Sure, the set costs $1,496, but for 199 paperback volumes of some of the world’s greatest works of literature, no price is too high (and it works out to just around $7 a book). I picked up a collection of T.S. Eliot poems over the weekend from this collection, and I’d forgotten what an incredible value and resource these are; introductions from other authors or literary scholars, end notes, bibliographies, discussion questions. I’ve also read Dracula and Frankenstein in this series.
2. This commercial from the Canadian Institute of Diversity and Inclusion:
The CIDI delivered a 33 second (hilarious) rebuttal to Russia’s anti-gay stance. Well played, Canada, well played.
3. These art-inspired socks:
After realizing that 90% of my socks had holes in them, I went to Macy’s and did the most grown-up thing I’ve done in a while: I bought myself new socks. Seriously, for someone whose sock collection to date was furnished entirely by her mother via Christmas presents, this was monumental. Of course, now I have my eye on these adorable art-y socks. The Mona Lisa on your feet-sa! ($8)
4. House of Cards Season 2:
You guys. Are you watching House of Cards? Why aren’t you watching House of Cards? Stop what you’re doing and go binge-watch the entire first and second seasons of this unbelievably evil and amazing show. Go. Right now. In case you’ve been living under a rock, Netflix released all 13 episodes at once, but we’ve been pacing ourselves and just watching one or two a night. I’m simultaneously in love with and terrified of Robin Wright Penn’s character (and her hair, mon dieu).
5. This photo, ”Hotel de Sens, rue de l’Hôtel de Ville”, by Eugene Atget:
One of these days I will do a full post on Eugene Atget’s photography of Paris at the turn of the last century. He was (and remains to be) a huge inspiration, and there are countless photographs I could share, but this one in particular has been on my mind recently. For Christmas, Jamal bought me a beautiful book of Atget’s work that I’ve been pouring over and falling in love with; old Paris, just after the reconstruction under Haussmann, holds such an allure for me. Can you imagine walking along this street as it existed in this photo? (cue: “These people don’t have any antibiotics.”)
Have a wonderful weekend, kiddos. What are you up to?
If yesterday’s apartment was classic Parisian, today’s surely couldn’t be more different. This maison atelier might not have luxe details straight out of a Haussmann sketch, but it is unexpected and charmingly unique. Located in the 14eme arrondissement, south of the city center near Parc Montsouris, this home is over 5100ft² (!!) spread out over five bedrooms, a double-height living room, a private courtyard, and a workshop (fulfulling the ‘atelier’ aspect). Likely because this home is photographed furnished, I’m imagining it’s inhabited by artists or world travelers. Maybe a cultural anthropologist? Gallery owner?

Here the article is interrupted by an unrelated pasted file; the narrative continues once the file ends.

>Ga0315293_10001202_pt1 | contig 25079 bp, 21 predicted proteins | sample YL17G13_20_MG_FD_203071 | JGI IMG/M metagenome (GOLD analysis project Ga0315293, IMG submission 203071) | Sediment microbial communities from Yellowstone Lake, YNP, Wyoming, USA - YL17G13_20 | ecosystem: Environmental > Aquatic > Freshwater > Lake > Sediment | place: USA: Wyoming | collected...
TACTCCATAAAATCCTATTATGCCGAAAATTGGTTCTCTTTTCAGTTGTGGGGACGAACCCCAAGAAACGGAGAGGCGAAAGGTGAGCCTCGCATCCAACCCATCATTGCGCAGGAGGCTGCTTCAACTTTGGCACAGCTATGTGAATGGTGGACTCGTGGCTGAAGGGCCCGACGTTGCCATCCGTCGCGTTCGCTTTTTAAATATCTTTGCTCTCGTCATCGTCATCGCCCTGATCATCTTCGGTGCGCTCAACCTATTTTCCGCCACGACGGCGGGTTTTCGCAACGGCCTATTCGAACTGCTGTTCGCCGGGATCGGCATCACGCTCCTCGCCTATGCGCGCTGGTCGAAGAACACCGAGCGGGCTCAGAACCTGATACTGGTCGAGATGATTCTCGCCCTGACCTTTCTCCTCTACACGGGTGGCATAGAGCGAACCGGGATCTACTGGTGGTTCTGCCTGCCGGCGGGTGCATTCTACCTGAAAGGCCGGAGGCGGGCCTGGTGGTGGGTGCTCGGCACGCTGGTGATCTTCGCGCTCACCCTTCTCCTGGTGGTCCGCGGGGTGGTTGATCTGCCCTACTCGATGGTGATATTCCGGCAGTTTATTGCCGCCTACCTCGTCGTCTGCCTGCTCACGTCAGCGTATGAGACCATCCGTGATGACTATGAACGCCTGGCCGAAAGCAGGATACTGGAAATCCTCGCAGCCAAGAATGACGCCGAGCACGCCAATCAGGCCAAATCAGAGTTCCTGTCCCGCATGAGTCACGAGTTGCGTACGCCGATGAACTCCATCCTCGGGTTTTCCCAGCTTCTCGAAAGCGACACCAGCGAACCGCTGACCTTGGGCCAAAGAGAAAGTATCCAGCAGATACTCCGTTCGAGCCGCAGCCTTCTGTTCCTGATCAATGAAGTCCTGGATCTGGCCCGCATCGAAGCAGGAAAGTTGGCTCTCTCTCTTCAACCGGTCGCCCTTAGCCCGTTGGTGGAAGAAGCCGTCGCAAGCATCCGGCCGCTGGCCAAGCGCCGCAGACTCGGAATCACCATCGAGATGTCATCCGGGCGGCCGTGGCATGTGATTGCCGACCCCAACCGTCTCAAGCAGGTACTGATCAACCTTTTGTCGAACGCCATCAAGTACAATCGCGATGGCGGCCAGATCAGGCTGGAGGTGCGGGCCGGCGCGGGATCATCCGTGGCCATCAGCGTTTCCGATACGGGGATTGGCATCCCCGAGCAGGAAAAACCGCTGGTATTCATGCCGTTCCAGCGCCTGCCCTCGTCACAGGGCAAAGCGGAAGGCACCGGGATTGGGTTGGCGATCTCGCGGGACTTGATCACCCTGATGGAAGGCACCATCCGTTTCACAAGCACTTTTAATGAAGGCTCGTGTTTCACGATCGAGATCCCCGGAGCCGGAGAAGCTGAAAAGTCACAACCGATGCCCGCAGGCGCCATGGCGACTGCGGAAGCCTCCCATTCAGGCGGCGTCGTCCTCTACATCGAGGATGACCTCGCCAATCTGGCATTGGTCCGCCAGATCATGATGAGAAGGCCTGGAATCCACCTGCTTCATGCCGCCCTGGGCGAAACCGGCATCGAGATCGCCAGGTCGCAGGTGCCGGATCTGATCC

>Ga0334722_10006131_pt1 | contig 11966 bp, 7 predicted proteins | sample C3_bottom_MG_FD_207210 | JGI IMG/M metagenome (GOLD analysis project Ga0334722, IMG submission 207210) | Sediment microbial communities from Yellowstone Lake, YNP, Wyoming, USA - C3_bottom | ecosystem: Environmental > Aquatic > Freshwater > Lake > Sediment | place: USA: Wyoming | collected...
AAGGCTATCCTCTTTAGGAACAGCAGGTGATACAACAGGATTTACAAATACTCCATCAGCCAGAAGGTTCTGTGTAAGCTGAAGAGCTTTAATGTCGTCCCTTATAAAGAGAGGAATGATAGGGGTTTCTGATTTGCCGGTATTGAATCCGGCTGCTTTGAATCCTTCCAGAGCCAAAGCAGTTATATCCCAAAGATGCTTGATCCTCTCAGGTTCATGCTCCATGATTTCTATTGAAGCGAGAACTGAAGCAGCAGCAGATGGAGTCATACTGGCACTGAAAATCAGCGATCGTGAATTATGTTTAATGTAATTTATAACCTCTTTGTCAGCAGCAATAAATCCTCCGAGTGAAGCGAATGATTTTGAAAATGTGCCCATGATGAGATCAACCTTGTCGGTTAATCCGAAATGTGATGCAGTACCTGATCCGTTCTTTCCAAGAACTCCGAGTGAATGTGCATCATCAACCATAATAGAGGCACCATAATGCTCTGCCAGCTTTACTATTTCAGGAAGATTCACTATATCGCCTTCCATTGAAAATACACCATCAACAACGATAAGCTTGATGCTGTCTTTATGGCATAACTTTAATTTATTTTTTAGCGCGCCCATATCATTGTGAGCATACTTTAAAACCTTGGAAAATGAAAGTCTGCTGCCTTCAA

Whoever the owners are, they have impeccable taste; the space is inviting and not stuffy. Can you imagine having dinner in that kitchen, the doors to the garden slightly ajar, a cool night breeze floating in? Honestly, it reminds me of my dad’s apartment/art studio (though this is roughly 10 times the size).
Not that you have to, but if could pick between this home and yesterday’s, which would you choose? If you need help deciding, this might sway you: this home is listed at $8.6 million. Zut alors!
What do you picture when you hear the words “classic Parisian apartment”? Herringbone wood floors, large casement windows, scrolling iron railings, intricate moldings, sun-drenched rooms, fireplaces with built-in mirrors above them, oui? What a dream, to own such an architecturally iconic space. This apartment checks every single one of those boxes:
I’ve left out photos of the updated bathrooms and kitchen, because while they are functional and modern, they clash with the rest of the gorgeous details of the apartment. I simply cannot get over how picture-perfect it is; as if someone drew from scratch what they thought a classic Haussmann apartment should look like. This is real! We could live there! Quick, who has $5.25 million?? I don’t think I would even furnish it (I couldn’t afford to!) but rather spend my time running back and forth between all the rooms squealing in delight like a child on Christmas.
I’m not usually overly personal on here, but I couldn’t let to today pass without wishing a very happy Valentine’s Day to Jamal. Thank you for being the best travel companion, for knowing just what to say when I’m lost in an anxiety spiral, for always volunteering to take Fitz out in the rain, for supporting me always in all ways, and for being funny even (especially) when you don’t think you are. I love you!
“You belong to me and all Paris belongs to me and I belong to this notebook and this pencil.”
Er, that quote is kind of romantic, right? Happy Valentine’s Day, kiddos. Je vous adore.